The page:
Employers need a job applicant’s legal name for background checks. Names and birthdates are the primary means of linking criminal records to individuals. However, what if someone changes their name? This area is one of the main dilemmas for employers considering criminal background checks.

Some estimate that there are approximately 50,000 legal name changes in the United States annually. While that’s a small number in such a large country, some employers still have concerns. If criminal records rely on names, does that mean you might miss critical information associated with an old name? Job seekers might wonder the same thing. An unscrupulous job applicant might contemplate using a false name to avoid their history. That could be an issue in the effort to avoid negligent hiring.

There’s good news for employers: an alias background check helps uncover other names. This tool is easy, affordable, and effective. Learn more about the facts behind name changes, criminal records, and background reports below.

Name changes are a common legal process

People change their names for many reasons, and surprisingly, it’s quite a typical part of life. For example, most people change their last names when they get married or after a divorce. Actors and musicians might officially adopt a stage name or retain their legal name but use an alias unofficially. Transgender individuals make name changes to assist with their transitions. Others simply don’t like their birth name or wish to disassociate from a family.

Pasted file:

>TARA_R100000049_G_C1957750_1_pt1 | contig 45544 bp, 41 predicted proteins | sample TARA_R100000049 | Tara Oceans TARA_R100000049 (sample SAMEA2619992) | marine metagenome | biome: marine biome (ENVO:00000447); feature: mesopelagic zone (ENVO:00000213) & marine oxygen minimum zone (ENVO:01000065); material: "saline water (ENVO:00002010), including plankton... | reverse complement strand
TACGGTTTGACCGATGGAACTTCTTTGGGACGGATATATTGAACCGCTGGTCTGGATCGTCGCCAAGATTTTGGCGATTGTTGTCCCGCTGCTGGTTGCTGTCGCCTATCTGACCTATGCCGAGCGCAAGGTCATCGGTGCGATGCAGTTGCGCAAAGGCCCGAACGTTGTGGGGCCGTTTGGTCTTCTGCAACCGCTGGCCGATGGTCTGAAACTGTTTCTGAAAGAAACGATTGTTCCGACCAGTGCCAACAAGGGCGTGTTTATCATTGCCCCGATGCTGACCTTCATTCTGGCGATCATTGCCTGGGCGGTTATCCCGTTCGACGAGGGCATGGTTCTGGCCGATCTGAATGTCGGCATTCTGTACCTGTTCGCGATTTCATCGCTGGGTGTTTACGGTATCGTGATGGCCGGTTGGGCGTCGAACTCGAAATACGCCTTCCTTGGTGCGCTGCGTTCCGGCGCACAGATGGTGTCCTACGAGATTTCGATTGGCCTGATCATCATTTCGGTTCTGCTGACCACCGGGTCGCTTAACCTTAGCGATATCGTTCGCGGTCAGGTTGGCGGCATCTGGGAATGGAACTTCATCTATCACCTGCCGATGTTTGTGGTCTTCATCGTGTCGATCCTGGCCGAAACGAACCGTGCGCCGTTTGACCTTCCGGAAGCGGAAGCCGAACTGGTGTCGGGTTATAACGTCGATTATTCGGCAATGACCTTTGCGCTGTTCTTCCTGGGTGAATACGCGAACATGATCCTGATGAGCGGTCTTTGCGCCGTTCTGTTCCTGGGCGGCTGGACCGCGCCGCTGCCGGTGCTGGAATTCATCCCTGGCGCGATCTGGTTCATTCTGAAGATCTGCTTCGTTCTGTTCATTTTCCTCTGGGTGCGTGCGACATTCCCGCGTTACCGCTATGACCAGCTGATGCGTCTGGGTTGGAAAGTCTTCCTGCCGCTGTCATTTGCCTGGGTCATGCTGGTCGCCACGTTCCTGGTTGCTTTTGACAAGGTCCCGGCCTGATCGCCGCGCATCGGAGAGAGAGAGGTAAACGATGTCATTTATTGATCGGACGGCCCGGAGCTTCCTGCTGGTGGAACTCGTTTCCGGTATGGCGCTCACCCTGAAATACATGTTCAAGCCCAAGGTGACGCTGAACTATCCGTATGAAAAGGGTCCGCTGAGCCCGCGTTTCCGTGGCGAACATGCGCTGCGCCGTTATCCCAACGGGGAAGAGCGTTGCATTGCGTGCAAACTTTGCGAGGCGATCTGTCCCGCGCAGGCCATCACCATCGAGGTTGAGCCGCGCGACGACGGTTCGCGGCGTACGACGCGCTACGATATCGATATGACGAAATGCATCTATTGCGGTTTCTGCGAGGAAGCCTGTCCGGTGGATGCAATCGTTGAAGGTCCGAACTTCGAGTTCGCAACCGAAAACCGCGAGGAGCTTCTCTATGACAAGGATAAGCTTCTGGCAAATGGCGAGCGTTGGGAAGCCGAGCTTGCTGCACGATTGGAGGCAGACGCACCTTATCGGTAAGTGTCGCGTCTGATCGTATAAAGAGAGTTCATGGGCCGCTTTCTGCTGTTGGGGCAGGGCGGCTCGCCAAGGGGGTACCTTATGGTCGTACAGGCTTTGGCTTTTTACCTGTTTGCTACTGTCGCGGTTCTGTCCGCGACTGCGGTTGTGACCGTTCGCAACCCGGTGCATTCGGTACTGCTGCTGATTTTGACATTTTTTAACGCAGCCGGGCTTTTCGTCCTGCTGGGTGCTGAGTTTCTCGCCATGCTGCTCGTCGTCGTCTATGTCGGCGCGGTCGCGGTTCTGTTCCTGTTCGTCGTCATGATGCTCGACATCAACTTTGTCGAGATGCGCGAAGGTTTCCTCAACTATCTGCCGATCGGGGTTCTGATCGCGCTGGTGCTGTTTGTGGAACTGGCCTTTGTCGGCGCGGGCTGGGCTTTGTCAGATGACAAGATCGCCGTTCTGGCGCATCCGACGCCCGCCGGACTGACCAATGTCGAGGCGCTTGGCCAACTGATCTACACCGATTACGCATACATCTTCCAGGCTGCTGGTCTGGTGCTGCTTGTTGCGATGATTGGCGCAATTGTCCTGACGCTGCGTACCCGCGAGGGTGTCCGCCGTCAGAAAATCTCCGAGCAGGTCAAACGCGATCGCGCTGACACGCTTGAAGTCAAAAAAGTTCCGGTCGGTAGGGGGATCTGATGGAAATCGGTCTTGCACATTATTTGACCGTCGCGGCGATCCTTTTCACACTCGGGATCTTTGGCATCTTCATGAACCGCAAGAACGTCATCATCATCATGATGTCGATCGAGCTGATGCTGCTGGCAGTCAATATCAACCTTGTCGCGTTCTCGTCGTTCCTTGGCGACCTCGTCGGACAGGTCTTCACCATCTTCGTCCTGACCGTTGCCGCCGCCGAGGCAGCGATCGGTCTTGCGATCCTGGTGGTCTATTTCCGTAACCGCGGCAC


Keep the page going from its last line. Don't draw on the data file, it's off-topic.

All these people go through an official process to obtain a legal name change. It usually involves going to court and submitting a petition to a judge. Marriages and divorces are the exceptions. In other cases, these judges must decide whether there’s a reason not to issue the name change. They’ll grant the new name if there is no reason to believe the change is against the public interest.

A potential employer may worry that someone could abuse this standard process to hide from serious criminal records.

Can felons change their name?

Felons can change their name in some states—but not everywhere. For example, the law prohibits felons from obtaining name changes in Florida and Illinois. Other states require felons to disclose their criminal history during the name change application. This status may make a judge less likely to grant a petition for a new name.

Because the state laws vary, employers should consult local statutes to learn more. In states where a felon might change their name, does that mean you won’t find their criminal records? What happens to all the history associated with an individual’s old name?

The impact of name changes on public and personal records

The answer to that question depends on several factors. That history does not disappear, and individuals cannot easily use name changes to hide from criminal records if employers are diligent. A name change does not erase the history of someone’s previous names. Sometimes, finding both names associated with the individual’s records is easy.